Press Release
December 10, 2010


Sen. Miriam Defensor Santiago, a constitutional law expert, said that the Philippines will become a "failed state," if administration representatives succeed in filing an impeachment complaint against Chief Justice Renato Corona.

Santiago discussed at an impromptu press conference today the recent Supreme Court decision declaring as unconstitutional President Aquino's Executive Order No. 1 which creates a Truth Commission.

Earlier in the morning, the senator was mobbed by a hysterical crowd of some 1,000 students at the Centro Escolar University, where she delivered a speech marking Human Rights Day and then took questions from the media.

"The rumor that certain members of the House of Representatives are passing around an impeachment complaint for signature makes people jumpy. If the agitators succeed, the Philippines will definitely become a failed state according to standards set by the international legal community," she said.

Santiago said that impeaching a chief justice by imputing "political motives" behind a decision clipping the President's powers would be fatal to the tripartite system of government.

"The executive and legislative branches are political in nature. But the judicial branch is nonpolitical. If the chief justice is removed for political reasons, then that would be a signal that even the judicial branch has also become political. That would be the end of our democracy as we know it today," she said.

Santiago said there was no need for panic among President Aquino's supporters, because EO No. 1 and its declared unconstitutionality "is merely part of the learning curve process."

Santiago said that President Aquino should not be derided over his judicial defeat, because he is learning on the job and he is handicapped by the lack of a legal adviser with expertise in constitutional law.

"Most Supreme Court decisions turn on a constitutional issue, and logic dictates that President Aquino should have a topnotch constitutionalist in his staff. Of his present lawyers, I would merely say that their doctrinal foundations are horribly inadequate," she said.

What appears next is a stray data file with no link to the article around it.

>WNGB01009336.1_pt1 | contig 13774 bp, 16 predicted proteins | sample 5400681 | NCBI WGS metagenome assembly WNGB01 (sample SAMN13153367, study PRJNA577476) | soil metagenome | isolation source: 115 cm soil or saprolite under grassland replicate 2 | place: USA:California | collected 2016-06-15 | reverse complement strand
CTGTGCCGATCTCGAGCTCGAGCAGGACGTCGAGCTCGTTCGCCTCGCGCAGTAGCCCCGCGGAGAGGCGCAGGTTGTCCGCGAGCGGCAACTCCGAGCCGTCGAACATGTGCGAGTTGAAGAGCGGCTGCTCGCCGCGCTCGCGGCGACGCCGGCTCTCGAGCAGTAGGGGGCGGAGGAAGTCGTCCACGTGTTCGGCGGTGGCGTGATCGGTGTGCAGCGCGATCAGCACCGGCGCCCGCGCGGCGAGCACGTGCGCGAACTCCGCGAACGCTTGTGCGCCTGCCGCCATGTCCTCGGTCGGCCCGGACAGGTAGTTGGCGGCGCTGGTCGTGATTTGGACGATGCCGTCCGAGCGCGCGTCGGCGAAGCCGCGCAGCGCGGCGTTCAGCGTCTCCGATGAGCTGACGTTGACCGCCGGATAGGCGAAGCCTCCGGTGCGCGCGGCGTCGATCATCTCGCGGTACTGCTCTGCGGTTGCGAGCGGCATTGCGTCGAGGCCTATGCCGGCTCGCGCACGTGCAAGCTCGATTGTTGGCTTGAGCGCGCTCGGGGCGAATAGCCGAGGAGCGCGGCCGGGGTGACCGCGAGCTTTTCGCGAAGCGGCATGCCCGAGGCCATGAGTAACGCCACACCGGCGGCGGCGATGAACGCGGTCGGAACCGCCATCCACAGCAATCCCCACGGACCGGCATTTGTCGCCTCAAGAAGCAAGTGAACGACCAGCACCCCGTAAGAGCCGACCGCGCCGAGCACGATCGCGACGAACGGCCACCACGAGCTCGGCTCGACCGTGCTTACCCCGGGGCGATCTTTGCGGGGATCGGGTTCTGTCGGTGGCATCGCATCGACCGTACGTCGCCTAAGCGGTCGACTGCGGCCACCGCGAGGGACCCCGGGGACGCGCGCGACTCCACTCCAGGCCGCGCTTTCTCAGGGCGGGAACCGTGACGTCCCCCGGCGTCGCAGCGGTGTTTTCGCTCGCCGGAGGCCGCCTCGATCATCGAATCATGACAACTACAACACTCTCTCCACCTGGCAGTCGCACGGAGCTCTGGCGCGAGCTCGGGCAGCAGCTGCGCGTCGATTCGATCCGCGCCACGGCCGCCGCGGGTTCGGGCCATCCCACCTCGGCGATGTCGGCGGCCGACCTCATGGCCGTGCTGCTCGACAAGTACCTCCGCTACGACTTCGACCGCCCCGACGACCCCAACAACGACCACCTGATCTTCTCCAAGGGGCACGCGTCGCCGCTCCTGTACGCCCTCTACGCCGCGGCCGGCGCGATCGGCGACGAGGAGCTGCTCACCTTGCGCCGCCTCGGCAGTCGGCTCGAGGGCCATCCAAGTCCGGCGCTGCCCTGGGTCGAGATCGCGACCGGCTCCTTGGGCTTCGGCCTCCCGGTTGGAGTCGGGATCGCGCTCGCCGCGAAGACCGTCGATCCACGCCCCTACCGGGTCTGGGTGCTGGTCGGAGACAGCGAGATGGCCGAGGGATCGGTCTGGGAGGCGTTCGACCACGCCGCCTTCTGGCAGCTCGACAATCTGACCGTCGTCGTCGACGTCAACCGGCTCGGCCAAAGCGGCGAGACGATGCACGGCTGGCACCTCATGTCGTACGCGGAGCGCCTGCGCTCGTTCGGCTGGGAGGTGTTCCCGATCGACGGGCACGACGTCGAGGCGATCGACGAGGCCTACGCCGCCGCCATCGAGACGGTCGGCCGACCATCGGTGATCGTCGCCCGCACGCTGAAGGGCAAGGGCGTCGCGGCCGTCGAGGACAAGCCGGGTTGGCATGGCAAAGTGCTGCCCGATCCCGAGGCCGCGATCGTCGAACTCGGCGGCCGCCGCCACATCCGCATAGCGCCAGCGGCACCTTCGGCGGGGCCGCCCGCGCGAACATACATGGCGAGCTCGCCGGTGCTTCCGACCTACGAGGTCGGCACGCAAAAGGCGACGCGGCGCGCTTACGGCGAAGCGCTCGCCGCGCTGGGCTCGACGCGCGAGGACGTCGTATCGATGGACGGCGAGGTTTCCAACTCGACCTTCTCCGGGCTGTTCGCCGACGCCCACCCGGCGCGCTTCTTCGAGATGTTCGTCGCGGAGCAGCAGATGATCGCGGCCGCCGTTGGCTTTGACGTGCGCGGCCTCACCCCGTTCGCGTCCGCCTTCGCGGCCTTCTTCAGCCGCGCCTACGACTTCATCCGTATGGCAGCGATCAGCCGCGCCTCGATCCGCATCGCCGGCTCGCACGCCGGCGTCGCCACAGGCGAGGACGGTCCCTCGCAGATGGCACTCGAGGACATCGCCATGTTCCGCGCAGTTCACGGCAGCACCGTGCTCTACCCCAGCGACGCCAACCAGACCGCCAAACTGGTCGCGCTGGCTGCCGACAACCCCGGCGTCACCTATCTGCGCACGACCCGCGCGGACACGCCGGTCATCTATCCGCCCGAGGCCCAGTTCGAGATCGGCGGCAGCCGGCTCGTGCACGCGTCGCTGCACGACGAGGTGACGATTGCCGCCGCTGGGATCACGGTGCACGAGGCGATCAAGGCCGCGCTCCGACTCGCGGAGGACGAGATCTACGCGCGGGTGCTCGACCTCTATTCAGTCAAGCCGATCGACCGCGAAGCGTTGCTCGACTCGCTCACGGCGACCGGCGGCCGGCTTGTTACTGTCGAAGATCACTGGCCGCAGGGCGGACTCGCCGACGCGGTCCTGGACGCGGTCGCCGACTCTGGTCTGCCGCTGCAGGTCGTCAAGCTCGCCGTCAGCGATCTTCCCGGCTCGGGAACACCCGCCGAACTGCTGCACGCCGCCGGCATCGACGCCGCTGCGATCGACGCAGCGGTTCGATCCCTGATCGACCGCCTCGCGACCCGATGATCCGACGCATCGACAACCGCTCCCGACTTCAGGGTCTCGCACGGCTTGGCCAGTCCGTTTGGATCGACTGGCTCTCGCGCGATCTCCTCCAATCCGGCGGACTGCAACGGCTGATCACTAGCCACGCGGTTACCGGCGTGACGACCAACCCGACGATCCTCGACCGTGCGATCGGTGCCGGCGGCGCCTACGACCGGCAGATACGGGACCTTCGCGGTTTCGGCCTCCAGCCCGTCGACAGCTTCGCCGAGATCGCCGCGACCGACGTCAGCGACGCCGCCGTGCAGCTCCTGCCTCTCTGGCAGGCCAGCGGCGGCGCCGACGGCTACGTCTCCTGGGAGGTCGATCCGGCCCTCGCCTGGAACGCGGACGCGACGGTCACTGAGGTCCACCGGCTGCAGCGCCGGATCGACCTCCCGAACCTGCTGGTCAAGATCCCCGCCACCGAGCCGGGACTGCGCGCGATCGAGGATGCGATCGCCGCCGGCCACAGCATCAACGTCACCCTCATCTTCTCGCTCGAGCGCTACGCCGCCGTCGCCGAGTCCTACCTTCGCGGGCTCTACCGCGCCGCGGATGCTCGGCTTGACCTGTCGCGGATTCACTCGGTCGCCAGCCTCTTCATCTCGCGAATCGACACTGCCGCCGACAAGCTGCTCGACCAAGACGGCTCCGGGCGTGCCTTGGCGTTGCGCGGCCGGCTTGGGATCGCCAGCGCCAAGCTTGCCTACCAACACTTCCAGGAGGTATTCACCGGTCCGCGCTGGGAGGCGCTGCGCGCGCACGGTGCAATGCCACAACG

Santiago also warned the public that since the case remains pending, there should be no discussion on the merits, but only on the factual circumstances of the case.

"The Supreme Court has the power to cite for contempt any person spouting his own peculiar judicial philosophy while the case is pending. We are all bound by the presumption of regularity. We have to presume that official duty has been regularly performed," she said.

Santiago disagreed with commentators who said that the case was decided on equal protection grounds.

"This is not a case of whether equal protection has been denied to ex-President Arroyo. This is a case of whether President Aquino has power to create an agency without a prior law by Congress authorizing him to do so. This is a case questioning whether the President has legislative power independently of Congress," she said.

Santiago said that President Aquino has no legislative power of his own but under the Administrative Code, he merely has so-called ordinance power, or the power to issue rules and regulations pursuant to a law passed by Congress.

As a constitutional law expert, Santiago lamented the use by the Supreme Court justices of what she called "old equal protection analysis."

"The old equal protection consisted of only one standard - the rational relationship between the classification made by the law, and the national policy that the law seeks to serve. It is disappointing that the justices continued to use the rational relationship test, which is very lenient," she said.

Santiago said that the new equal protection now uses three standards - rational relationship, intermediate standard, and strict scrutiny.

"Since the Truth Commission involves a fundamental interest of the state, the majority should have applied the standard of strict scrutiny, which usually results in striking down the classification. That would have been more consistent," she said.

Santiago said that the pending case will become one of the factors that will influence the electorate in the 2014 elections, three years from now.

"If the voters think that President Aquino is right in his harsh criticism of the Supreme Court, then his senatorial ticket will win in the next election. But on the contrary, if the voters think he is at fault, then they will repudiate his ticket at the polls, and he will become a lameduck president," she said.

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